From UPSC perspective, the following things are important :
Prelims level : Not much
Mains level : Paper 2- People's right to know
This article analyses the importance of peoples’ right to know and instrumental role judiciary played in harmonising it with the Official Secrets Act 1923.
- A High Level Committee (HLC) chaired by a retired judge of the Gauhati High Court was constituted by the Home Ministry through a gazette notification.
- Its mandate was, among others, to recommend measures to implement Clause 6 of the Assam Accord and define “Assamese People”.
- The HLC finalised its report by mid-February 2020 and submitted it to the Assam Chief Minister and through him to the Central government.
- With the Central government apparently “sitting idle” over the report, the All Assam Students’ Union (AASU), which was represented in the HLC, released the report.
The right to know
- The right to know was recognised nearly 50 years ago and is the foundational basis or the direct emanation for the right to information.
- In State of U.P. v. Raj Narain (1975), the Supreme Court carved out a class of documents that demand protection even though their contents may not be damaging to the national interest.
- Court held that “the people of this country are entitled to know the particulars of every public transaction in all its bearing”.
- This view was endorsed in S.P. Gupta v. President of India (1981) and a few other decisions.
- In Yashwant Sinha v. Central Bureau of Investigation (2019), the Supreme Court referred to the decision of the U.S. Supreme Court in New York Times v. United States (1971) wherein court declined to recognise the right of the government to restrain publication of the Pentagon Papers.
- Our Supreme Court held that a review petition based on three documents published by The Hindu was maintainable since the provisions of the Official Secrets Act, 1923 had not been violated.
- The SC held that there is no provision by which Parliament had vested power in the government either to restrain the publication of documents marked as secret or from placing such documents before a court.
- Section 8(2) of the Right to Information Act, 2005 provides that a citizen can get a certified copy of a document even if the matter pertains to security or relationship with a foreign nation if a case is made out.
- Therefore, it is clear that the right to know can be curtailed only in limited circumstances and if there is an overriding public interest.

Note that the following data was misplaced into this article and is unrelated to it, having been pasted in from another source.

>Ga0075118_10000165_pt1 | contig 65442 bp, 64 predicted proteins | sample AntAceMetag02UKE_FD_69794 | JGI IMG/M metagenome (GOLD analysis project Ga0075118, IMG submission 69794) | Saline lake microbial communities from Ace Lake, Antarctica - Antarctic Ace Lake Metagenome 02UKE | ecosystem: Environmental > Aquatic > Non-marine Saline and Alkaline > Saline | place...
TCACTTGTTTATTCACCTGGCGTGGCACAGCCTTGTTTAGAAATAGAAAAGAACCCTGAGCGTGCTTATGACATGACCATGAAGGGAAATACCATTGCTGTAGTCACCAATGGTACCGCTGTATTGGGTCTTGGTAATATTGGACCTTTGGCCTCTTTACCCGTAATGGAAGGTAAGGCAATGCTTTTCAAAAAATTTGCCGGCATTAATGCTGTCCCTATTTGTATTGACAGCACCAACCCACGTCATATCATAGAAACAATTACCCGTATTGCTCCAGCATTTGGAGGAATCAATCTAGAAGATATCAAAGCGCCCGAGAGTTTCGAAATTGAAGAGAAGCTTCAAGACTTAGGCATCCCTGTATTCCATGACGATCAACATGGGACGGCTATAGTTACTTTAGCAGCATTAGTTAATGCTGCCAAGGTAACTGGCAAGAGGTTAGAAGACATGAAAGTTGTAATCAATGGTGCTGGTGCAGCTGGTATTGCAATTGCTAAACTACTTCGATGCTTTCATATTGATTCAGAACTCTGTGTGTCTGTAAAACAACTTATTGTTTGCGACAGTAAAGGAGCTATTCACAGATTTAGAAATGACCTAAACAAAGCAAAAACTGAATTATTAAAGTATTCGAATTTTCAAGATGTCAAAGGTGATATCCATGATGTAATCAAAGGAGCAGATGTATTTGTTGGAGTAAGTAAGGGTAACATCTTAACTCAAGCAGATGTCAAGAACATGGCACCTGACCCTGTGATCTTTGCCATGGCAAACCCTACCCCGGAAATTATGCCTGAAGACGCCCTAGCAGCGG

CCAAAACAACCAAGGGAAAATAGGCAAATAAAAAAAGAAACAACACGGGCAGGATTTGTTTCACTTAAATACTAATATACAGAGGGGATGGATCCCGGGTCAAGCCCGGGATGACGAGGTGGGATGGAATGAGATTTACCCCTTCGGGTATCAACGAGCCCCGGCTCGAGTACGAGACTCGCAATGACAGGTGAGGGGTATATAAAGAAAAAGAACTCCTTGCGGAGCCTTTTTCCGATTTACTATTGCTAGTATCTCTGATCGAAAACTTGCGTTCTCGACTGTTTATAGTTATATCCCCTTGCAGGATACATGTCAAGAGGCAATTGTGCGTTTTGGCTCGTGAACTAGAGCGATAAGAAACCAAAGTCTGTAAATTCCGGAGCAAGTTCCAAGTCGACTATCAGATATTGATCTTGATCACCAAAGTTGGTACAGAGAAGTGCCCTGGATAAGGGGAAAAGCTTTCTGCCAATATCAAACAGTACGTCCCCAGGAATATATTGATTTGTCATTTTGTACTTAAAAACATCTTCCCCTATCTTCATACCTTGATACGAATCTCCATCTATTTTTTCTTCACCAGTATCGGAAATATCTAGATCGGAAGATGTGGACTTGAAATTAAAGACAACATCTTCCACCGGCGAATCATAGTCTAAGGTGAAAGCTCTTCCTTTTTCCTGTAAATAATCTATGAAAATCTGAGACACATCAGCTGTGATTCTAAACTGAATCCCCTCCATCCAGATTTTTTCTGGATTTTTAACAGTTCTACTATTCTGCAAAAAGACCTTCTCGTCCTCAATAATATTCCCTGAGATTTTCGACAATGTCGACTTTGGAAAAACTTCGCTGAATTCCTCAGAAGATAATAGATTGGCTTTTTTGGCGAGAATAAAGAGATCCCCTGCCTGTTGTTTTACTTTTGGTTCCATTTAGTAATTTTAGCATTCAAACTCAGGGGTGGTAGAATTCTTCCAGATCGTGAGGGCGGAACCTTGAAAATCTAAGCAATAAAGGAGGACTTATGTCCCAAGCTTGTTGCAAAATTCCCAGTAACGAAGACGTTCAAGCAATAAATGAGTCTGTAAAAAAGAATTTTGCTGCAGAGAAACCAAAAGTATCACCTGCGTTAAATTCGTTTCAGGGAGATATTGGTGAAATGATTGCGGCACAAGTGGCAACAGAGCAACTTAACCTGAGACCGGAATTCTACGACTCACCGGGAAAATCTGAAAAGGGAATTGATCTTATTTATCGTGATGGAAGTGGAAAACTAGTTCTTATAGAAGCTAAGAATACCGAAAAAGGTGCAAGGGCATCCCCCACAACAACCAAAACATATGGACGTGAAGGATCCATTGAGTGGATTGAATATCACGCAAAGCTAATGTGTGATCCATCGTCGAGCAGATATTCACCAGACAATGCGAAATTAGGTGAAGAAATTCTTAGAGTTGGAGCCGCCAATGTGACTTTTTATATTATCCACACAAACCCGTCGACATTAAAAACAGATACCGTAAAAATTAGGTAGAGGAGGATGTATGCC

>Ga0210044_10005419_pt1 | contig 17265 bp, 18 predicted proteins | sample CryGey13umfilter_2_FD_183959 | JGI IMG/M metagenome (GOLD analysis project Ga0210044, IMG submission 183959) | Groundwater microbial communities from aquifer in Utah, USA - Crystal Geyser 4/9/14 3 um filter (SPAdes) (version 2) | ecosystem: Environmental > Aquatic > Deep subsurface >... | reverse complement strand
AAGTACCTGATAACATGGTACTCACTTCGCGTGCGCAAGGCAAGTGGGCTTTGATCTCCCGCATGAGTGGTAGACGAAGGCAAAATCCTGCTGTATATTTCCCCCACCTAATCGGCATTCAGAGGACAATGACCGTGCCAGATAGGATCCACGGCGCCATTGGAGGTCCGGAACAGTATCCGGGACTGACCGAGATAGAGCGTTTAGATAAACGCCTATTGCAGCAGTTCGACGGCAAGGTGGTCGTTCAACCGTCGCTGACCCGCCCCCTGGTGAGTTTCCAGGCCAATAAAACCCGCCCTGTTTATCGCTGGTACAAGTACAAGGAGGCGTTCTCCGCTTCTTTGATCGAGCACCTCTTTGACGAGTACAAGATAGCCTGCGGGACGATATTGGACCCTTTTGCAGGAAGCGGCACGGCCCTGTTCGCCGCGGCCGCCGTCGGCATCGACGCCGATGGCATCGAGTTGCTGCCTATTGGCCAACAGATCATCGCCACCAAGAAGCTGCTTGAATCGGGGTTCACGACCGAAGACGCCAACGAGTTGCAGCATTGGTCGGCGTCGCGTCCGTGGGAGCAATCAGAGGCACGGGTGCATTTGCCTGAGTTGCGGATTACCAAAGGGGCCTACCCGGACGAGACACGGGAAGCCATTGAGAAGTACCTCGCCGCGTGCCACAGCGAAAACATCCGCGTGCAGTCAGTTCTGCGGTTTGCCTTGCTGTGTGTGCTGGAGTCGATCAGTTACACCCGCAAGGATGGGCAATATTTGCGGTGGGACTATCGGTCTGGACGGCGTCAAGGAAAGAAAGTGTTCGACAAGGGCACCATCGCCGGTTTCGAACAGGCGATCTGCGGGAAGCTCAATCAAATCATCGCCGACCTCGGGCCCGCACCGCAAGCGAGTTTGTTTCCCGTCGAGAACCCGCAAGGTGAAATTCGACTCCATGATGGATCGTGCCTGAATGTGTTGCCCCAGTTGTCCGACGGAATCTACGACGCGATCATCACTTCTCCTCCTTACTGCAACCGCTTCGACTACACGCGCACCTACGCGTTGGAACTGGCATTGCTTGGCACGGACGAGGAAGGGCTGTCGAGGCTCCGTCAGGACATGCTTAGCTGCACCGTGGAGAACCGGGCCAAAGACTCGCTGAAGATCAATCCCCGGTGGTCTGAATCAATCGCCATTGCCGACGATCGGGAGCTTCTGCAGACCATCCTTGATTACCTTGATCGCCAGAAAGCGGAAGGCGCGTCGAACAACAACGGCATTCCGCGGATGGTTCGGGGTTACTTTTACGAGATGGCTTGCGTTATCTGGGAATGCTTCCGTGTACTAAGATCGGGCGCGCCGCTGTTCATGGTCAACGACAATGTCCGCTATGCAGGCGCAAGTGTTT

Consider the question “Analyse the importance of citizens’ right to know and how the judiciary harmonised the peoples right to know with the Official Secrets Act 1923? “
We must keep in mind observation made by the Supreme Court in S.P. Gupta: “If secrecy were to be observed in the functioning of government and the processes of government were to be kept hidden from public scrutiny, it would tend to promote and encourage oppression, corruption and misuse or abuse of authority, for it would all be shrouded in the veil of secrecy without any public accountability.”
Official secrets act
- OSA has its roots in the British colonial era and was originally known as The Indian Official Secrets Act (Act XIV), 1889.
- The act was primarily mandated to gag the voice of a large number of newspapers that came up in several languages, and were opposing the Raj’s policies, building political consciousness and facing police crackdowns and prison terms.
- The act was amended and made more stringent in the form of The Indian Official Secrets Act, 1904, during Lord Curzon’s tenure as Viceroy of India.
- In 1923, a newer version was notified. The Indian Official Secrets Act (Act No XIX of 1923) was extended to all matters of secrecy and confidentiality in governance in the country.
- It was further amended after India got independence in 1951 and 1967. The act in its present form deals with two aspects — spying or espionage and disclosure of other secret information of the government.
- Secret information can be any official code, password, sketch, plan, model, article, note, document or information. Under the act both the person communicating the information, and the person receiving the information, can be punished.